Honestly, not a lot would happen in the general scheme of things. But, to answer more specifically, we have to consider a couple factors.
How did they get there? Was this the result of humans reviving them a la Jurassic Park? If so, they'd have to have been altered significantly just by the act of de-extinction. They retroactively said the same of JP's "dinosaurs" in Jurassic World. This scenario is a whole kettle of fish on its own ...
If it's just some mysterious time slip or other unintelligent phenomenon bringing literal paleozoic creatures from their time and environment and dropping them in our modern oceans, it's going to end tremendously poorly for them.
For one, they'd have no natural immunity to the modern bacterial and viral ecosystems that have mutated severely since their time (much more so than multi-cellular life has in the same amount of time). So, much of it would die from infections their bodies would have no clue how to combat.
(Before editing, I stated that climate differences would be a huge problem, but I've had it pointed out that I missed you stating they were adapted to our climate so I take this back)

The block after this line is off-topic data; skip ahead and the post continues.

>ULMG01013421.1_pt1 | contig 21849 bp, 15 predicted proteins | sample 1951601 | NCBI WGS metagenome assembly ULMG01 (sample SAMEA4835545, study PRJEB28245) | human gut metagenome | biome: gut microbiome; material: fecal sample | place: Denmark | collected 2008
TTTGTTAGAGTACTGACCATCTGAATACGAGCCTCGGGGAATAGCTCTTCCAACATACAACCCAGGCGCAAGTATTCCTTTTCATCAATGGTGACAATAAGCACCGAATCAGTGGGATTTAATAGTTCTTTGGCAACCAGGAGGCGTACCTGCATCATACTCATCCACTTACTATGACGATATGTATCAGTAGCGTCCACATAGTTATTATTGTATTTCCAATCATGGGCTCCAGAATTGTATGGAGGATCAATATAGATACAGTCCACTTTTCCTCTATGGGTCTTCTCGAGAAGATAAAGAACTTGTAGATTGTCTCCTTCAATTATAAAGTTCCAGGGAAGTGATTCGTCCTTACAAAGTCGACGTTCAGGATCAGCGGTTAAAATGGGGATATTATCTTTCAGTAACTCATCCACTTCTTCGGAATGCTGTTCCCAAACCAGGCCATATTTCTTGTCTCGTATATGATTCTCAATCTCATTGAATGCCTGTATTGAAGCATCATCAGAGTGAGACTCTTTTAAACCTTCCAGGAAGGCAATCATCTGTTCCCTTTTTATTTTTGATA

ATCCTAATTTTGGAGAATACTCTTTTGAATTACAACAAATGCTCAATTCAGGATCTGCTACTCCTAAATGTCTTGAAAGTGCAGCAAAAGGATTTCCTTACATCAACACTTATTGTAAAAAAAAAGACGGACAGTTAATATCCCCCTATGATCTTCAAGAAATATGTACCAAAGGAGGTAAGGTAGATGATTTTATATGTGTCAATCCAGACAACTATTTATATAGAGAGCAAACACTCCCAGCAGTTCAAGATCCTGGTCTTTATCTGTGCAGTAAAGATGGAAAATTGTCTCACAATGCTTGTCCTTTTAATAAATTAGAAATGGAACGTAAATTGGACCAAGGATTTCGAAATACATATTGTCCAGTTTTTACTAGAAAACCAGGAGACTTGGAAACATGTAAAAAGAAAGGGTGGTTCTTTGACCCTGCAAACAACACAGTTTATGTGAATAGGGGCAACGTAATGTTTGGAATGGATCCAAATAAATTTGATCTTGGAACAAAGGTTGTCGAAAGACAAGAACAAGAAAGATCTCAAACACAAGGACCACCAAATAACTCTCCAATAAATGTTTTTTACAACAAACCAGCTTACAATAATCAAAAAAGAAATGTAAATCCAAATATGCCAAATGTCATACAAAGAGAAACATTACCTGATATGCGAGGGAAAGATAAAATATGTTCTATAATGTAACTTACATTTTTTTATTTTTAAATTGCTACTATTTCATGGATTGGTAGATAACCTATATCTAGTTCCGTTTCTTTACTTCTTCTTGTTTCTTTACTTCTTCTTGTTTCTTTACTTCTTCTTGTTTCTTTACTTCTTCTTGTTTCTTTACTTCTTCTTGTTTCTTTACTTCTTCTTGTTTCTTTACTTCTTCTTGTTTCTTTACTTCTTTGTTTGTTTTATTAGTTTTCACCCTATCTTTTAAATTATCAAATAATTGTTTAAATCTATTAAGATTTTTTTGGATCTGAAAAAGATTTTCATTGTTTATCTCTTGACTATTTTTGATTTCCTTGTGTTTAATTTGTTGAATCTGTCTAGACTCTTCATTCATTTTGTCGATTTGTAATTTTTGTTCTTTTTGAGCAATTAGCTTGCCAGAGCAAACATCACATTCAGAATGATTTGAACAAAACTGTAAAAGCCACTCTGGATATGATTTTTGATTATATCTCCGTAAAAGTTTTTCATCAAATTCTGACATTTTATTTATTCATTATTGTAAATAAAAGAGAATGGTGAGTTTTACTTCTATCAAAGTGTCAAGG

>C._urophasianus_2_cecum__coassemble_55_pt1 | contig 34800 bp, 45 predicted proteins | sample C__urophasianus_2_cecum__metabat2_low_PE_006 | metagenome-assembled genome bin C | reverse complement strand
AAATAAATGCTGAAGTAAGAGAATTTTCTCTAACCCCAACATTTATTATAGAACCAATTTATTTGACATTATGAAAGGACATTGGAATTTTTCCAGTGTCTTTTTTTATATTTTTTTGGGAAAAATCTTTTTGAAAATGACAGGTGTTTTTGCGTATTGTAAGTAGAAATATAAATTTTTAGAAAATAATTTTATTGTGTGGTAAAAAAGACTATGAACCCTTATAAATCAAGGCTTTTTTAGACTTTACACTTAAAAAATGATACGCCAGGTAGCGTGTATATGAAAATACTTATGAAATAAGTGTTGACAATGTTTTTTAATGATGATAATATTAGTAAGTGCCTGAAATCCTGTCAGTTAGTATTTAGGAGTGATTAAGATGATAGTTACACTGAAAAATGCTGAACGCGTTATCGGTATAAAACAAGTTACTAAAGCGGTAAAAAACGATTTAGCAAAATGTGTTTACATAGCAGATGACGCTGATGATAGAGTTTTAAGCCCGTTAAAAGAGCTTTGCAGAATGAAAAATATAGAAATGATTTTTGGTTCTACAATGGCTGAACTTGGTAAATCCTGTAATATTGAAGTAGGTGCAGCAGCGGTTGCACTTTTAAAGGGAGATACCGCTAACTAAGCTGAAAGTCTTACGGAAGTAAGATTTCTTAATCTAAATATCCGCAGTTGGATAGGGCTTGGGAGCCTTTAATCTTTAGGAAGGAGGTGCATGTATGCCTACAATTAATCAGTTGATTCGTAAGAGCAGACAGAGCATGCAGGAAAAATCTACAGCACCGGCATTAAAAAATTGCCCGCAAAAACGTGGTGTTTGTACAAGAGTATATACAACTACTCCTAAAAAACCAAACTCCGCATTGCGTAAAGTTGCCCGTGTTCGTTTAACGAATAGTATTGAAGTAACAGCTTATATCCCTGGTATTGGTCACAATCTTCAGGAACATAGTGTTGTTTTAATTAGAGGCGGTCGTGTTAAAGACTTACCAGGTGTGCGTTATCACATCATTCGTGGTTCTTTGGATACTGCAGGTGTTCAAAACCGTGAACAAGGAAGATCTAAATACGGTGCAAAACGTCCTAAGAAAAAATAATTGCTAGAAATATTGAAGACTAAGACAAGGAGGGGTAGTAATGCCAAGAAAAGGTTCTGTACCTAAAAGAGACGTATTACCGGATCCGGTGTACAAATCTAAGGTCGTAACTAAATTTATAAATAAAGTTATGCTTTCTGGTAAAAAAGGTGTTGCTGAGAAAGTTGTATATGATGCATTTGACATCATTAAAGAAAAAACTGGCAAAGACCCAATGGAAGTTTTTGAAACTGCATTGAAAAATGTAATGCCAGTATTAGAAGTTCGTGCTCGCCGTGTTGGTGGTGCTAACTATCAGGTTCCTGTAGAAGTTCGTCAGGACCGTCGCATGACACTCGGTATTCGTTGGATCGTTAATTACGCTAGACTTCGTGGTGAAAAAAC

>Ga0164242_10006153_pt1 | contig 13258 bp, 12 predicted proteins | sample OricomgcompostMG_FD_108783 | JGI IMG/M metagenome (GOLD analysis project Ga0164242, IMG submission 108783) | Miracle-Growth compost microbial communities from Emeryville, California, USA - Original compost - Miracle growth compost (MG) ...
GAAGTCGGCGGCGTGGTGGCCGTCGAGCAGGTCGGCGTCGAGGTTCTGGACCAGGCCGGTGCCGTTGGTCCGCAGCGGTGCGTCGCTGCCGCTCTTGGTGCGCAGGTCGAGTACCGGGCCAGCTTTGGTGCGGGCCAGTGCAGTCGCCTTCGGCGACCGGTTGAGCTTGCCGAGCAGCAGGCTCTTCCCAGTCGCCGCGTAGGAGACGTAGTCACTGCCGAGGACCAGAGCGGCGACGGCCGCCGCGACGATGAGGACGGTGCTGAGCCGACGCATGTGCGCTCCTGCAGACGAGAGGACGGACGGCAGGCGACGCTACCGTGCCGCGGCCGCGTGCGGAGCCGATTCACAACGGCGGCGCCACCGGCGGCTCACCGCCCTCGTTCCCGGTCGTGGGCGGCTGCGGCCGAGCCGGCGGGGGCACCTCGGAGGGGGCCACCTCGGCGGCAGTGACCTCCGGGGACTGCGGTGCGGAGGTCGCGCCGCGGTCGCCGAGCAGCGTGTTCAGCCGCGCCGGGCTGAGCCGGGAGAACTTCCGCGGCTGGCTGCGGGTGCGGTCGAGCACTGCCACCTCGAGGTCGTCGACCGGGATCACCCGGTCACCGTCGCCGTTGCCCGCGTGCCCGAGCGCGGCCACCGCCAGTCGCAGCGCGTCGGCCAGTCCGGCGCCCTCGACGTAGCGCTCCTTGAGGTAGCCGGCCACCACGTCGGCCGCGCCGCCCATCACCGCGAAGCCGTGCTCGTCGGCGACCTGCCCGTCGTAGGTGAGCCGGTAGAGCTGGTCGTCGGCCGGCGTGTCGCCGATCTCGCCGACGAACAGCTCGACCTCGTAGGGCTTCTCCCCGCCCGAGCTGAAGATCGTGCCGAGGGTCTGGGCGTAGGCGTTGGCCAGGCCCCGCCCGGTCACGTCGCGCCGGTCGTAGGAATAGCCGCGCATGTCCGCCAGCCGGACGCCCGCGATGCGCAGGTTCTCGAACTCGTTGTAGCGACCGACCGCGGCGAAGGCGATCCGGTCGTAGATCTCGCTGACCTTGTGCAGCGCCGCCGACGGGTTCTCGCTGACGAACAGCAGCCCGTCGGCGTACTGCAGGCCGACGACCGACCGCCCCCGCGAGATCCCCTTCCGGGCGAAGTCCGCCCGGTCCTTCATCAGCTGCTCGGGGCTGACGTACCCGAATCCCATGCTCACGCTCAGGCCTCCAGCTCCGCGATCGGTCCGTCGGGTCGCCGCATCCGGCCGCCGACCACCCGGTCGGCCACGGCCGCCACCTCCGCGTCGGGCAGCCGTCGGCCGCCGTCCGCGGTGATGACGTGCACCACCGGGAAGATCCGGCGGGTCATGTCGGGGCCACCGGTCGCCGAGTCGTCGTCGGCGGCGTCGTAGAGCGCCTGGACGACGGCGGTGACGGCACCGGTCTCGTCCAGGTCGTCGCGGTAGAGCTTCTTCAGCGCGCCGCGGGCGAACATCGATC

Finally, ecosystems tend to compartmentalize by niches. Creatures in a given environment succeed because chance and passing on of traits has specialized them to fill one or a series of niches in the environment. While these creatures certainly filled such niches in their time, they are filled now by other creatures, most of which are far more suited to the changes in the environment I discussed above.
So the ultimate answer is going to be this: I still stand by my conviction that most of them would die off very quickly, even without climate being a problem. Though I reduce this to 78% or so, versus the 99 I originally stated. Though one comment was right that larger animals may find it easier to bludgeon their way into already-occupied niches, though I worry about competition there still giving an edge to established modern life.
I want to add, the giant dragonfly really -can't- be adapted to our modern environment, because insects simply cannot be that big with the oxygen content of our atmosphere. That's the primary governing factor in why things like that are gone.